• Estimate the tenure for which the insurance is required– Longer the coverage tenure higher is the yearly premium from the first year itself. Thus, taking a life insurance policy that has a higher premium because it covers death after retirement can also be considered wasteful.
    • Identify the most suitable insurance product- Having decided on the insurance coverage, the next decision is the choice of product. Various types of insurance products are discussed in the next section.
    • Optimize the insurance premium- Within the same insurance product and coverage, there are choices that help the insured reduce the insurance premium. 
    • Monitor the insurance coverage- Insurance is not a one-time activity. The exposure and coverage need to be monitored continuously. Where necessary, the policy coverage would need to be modified to mitigate additional risks.

 

Unit linked insurance products (ULIPs)-

(1) Lock-in period increased to five years: IRDA has increased the lock-in period for all Unit Linked Products from three years to five years, including top-up premiums, thereby making them long-term financial instruments which basically provide risk protection.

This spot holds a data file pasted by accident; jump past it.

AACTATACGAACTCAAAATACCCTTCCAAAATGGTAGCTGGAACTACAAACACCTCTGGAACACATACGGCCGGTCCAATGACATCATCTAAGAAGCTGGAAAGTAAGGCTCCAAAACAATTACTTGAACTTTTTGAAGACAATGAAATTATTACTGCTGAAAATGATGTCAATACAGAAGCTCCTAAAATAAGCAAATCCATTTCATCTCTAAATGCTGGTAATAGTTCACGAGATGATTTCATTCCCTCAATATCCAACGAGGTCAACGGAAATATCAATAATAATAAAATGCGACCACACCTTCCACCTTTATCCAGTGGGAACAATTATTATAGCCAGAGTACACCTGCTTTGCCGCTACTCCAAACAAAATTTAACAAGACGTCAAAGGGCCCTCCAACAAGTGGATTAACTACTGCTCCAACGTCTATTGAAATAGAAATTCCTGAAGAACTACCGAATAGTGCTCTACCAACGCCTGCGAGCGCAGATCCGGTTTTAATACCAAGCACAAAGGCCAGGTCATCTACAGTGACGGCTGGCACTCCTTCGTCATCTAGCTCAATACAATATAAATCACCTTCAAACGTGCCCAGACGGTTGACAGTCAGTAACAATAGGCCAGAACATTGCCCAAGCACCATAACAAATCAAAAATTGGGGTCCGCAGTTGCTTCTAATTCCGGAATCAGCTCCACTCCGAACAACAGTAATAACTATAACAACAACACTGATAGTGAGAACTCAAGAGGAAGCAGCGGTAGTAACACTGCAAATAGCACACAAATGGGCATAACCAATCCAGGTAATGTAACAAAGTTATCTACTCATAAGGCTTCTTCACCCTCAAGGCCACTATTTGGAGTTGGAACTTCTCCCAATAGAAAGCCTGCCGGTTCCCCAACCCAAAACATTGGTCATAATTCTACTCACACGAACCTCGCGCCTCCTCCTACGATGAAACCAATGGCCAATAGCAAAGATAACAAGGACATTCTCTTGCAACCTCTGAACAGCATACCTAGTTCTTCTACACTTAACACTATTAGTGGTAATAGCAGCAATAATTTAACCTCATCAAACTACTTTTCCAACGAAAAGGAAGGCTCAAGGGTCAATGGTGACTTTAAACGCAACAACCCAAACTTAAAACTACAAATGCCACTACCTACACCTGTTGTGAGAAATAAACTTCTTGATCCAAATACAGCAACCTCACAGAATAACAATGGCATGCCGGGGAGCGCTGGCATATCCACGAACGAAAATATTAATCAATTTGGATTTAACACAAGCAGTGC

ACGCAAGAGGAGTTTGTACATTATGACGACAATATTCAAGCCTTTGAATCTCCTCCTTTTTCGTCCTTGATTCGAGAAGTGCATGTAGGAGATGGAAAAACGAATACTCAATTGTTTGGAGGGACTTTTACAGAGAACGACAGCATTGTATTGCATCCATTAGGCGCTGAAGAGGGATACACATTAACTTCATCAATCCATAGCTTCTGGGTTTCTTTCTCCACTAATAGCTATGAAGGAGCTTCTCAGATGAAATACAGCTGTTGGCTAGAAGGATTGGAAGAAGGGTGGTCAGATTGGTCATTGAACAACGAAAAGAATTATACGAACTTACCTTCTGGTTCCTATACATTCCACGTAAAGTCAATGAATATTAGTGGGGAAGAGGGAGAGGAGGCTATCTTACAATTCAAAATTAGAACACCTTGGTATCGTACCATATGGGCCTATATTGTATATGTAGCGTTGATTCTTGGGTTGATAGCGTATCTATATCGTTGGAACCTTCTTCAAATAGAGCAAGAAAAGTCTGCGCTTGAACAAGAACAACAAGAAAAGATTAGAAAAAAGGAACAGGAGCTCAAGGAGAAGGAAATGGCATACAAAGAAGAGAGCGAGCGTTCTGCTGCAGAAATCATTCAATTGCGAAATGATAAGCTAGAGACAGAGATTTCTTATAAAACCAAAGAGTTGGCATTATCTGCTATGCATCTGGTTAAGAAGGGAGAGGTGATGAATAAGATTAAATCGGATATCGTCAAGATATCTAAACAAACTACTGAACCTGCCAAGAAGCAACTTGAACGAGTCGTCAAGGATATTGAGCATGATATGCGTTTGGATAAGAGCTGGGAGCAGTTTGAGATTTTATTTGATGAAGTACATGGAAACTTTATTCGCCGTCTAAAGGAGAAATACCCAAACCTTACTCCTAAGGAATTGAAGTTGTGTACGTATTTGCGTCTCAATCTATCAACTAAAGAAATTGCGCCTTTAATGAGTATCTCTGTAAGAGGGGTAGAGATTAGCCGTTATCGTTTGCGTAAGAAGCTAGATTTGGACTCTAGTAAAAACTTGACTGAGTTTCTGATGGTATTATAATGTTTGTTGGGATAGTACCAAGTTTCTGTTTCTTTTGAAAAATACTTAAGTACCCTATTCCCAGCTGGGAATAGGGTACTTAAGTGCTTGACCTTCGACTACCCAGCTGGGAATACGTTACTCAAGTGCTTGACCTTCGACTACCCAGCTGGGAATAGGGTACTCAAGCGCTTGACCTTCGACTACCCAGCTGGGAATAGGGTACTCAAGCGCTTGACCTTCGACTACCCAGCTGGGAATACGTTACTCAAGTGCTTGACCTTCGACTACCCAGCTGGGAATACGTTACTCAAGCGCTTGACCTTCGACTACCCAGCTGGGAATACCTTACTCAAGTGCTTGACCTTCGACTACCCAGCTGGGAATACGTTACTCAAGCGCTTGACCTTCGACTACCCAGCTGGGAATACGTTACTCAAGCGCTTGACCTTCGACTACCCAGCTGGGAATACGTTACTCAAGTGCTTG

(2) Level Paying Premiums: Further, all regular premium /limited premium ULIPs shall have uniform/level paying premiums. Any additional payments shall be treated as a single premium for the purpose of insurance cover.

(3). Even Distribution of Charges: Charges on ULIPs are mandated to be evenly distributed during the lock-in period, to ensure that high front-ending of expenses is eliminated.

(4). Minimum Premium Paying Term Of Five Years: All limited premium unit-linked insurance products, other than single premium products shall have a premium paying term of at least five years.

(5). Increase In Risk Component: Further, all unit linked products, other than pension and annuity products shall provide a mortality cover or a health cover thereby increasing the risk cover component in such products.

(i) The minimum mortality cover should be as follows:

Minimum Sum assured for age at entry of below 45 years

Minimum Sum assured for age at entry of 45 years and above

Single Premium (SP) contracts:  125 percent of single premium.

 Regular Premium (RP) including limited premium paying (LPP) contracts: 10 times the annualized premiums or (0.5 X T X annualized premium) whichever is higher.  At no time the death benefit shall be less than 105 percent of the total premiums (including top-ups) paid.

Single Premium (SP) contracts:   110 percent of single premium

Regular Premium (RP) including limited premium paying (LPP) contracts: 7 times the annualized premiums or (0.25 X T X annualized premium) whichever is higher.  At no time the death benefit shall be less than 105 percent of the total premiums (including top-ups) paid.